Leah Williams: Department X (which is the actual name of the team, while “X-Tremists” is the pejorative that the rebels use for them) is more “awake” than the rest of this mutant society in that they’re the ones working from the shadows to scrub every imperfection from this utopian society’s surface. They’re the only ones carrying that burden, and the only ones who don’t get to live in the same utopian world as even the X-men do. It makes them look like villains to everyone else.
Marvel.com: Can you tell us about the character designs, specifically the utilitarian outfits the characters wear and how they came to be?
Leah Williams: Rahzahh is brilliant and designed all of these character costumes—he has this amazing way of big-picturing core feelings and large concepts from keywords and basic outlines we give him. He brought us these amazing designs on the first try and we were all in love. Someone on Twitter said that Blob looks like a “thicc artisanal chef from Williamsburg” and that is exactly the kind of Blob we’re working with in AGE OF X-MAN. He’s softer, kinder, a pursuer of his passions. Kind of a hipster.
Georges Jeanty: Again, I'm coming in after the fact, but from what I gathered, these designs are based off Nazi Germany. They have a very military utilitarian look to them. I find it interesting that two of Marvel's gay characters would become what [used to be] considered storm troopers.
Marvel.com: What are some of your favorite super powers and abilities to write about/illustrate?
Leah Williams: I’m personally obsessed with Marvel’s telepaths. I love the nearly limitless potential for their powers, and it’s something I often think about in my own time. The possibilities for bending reality, dreams, and memories is fascinating. I also think of the telepaths as having telepathy styles as distinctive as their different personalities, because to me it tracks that the lens they use to enter another person’s thoughts would be unique to their individual worldview and experiences.
Georges Jeanty: As an artist it's always great to draw the powers that are more external or can be manifested. I always thought Jean Grey and Professor X were the hardest characters to render because their powers were always internal.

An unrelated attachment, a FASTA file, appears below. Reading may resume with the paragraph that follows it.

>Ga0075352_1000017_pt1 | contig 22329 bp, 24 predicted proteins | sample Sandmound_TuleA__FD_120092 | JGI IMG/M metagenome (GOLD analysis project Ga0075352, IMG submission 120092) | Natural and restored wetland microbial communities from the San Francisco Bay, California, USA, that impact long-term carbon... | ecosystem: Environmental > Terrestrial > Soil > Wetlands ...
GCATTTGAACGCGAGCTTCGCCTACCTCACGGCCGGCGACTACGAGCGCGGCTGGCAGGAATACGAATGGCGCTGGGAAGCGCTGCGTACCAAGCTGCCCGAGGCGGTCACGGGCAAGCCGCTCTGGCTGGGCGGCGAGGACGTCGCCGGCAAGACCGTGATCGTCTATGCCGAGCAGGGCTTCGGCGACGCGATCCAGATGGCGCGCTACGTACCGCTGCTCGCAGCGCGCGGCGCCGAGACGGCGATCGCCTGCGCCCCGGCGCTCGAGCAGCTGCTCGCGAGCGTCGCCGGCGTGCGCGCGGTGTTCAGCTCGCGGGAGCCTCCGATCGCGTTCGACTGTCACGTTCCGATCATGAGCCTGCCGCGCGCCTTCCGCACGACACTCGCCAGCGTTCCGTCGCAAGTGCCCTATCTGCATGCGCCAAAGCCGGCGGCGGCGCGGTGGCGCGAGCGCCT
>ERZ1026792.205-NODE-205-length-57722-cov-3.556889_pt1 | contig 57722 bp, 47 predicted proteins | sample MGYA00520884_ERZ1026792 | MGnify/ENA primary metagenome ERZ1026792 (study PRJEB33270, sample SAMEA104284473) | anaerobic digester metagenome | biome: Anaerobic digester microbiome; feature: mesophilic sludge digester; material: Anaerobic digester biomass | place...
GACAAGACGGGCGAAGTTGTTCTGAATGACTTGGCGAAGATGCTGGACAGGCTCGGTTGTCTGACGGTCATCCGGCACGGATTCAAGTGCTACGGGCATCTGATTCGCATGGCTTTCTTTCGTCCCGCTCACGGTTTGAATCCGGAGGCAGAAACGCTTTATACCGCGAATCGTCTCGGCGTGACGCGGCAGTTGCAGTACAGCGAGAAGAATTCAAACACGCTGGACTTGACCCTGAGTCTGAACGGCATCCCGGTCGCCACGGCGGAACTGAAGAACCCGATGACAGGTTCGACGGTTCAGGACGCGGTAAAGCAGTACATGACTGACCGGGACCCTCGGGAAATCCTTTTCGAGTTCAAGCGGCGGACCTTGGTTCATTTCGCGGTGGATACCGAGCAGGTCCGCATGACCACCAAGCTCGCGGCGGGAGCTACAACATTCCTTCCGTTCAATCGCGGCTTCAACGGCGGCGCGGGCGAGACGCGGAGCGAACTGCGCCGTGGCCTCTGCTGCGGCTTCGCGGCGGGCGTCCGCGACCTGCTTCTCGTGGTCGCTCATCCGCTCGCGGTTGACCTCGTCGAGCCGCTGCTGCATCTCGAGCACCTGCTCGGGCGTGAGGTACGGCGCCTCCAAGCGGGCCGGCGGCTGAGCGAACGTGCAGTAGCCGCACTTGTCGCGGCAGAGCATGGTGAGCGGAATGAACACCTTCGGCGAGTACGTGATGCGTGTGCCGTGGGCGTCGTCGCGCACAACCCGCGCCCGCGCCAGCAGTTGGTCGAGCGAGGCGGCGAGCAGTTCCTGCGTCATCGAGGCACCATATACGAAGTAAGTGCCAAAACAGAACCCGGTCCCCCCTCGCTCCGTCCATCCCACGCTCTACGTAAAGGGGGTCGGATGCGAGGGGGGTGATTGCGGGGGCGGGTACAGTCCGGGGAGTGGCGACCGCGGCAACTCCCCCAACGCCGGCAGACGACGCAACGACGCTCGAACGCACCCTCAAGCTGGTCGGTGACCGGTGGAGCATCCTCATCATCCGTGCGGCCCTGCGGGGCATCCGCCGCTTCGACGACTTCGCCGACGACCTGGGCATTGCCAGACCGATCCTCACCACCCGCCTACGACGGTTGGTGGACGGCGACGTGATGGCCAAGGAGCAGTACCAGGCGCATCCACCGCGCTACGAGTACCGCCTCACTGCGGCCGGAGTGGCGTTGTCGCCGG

Marvel.com: Leah and Georges, you both have worked on X-Men books before but what makes this book different and why did you want to work on it?
Leah Williams: This is a world-breaking book, in the general sense of it being an alternate reality, but also in a more specific sense in that Department X gets to be the team who are at least partially aware of how complicit they are in curating it and get to decide how to proceed with that knowledge.
Georges Jeanty: Like I said, I've worked in the “outer ring” of the X-family. I've never worked on an X-team book, so I jumped at the chance to do the X-Tremists. The differences are obvious. A whole world where mutants are the norm? I thought it was a great way to show that in spite of our differences, mutants becoming the dominant race will inevitably show us that they are no different than humans.
Marvel.com: What would you like readers to know about this book?
Leah Williams: Each issue focuses on a different Department X team member. I wanted to give a loving spotlight to them as we move forward through the story, rather than having fans navigate a more broken-up narrative to get to their favorite character. This miniseries is also gonna hurt. It’s a difficult story to tell by nature, because of the role Department X was assigned in this utopian society without their choosing. They didn’t sign up for this, and X-TREMISTS is about the consequences of trying to force these beloved characters into a reality they would never consciously choose to comply with. Every issue is bringing pain and simultaneous catharsis, increasingly, until we end with a bombastic, jubilant, grand finale.
Georges Jeanty: This is a book unlike the normal crop of X-books you may have read. This series ostensibly tries to say something about not just the mutant race but how it mirrors with our own. At our core, regardless of our “special” abilities, we are all fundamentally the same. X-TREMISTS takes that issue and tries to dissect it.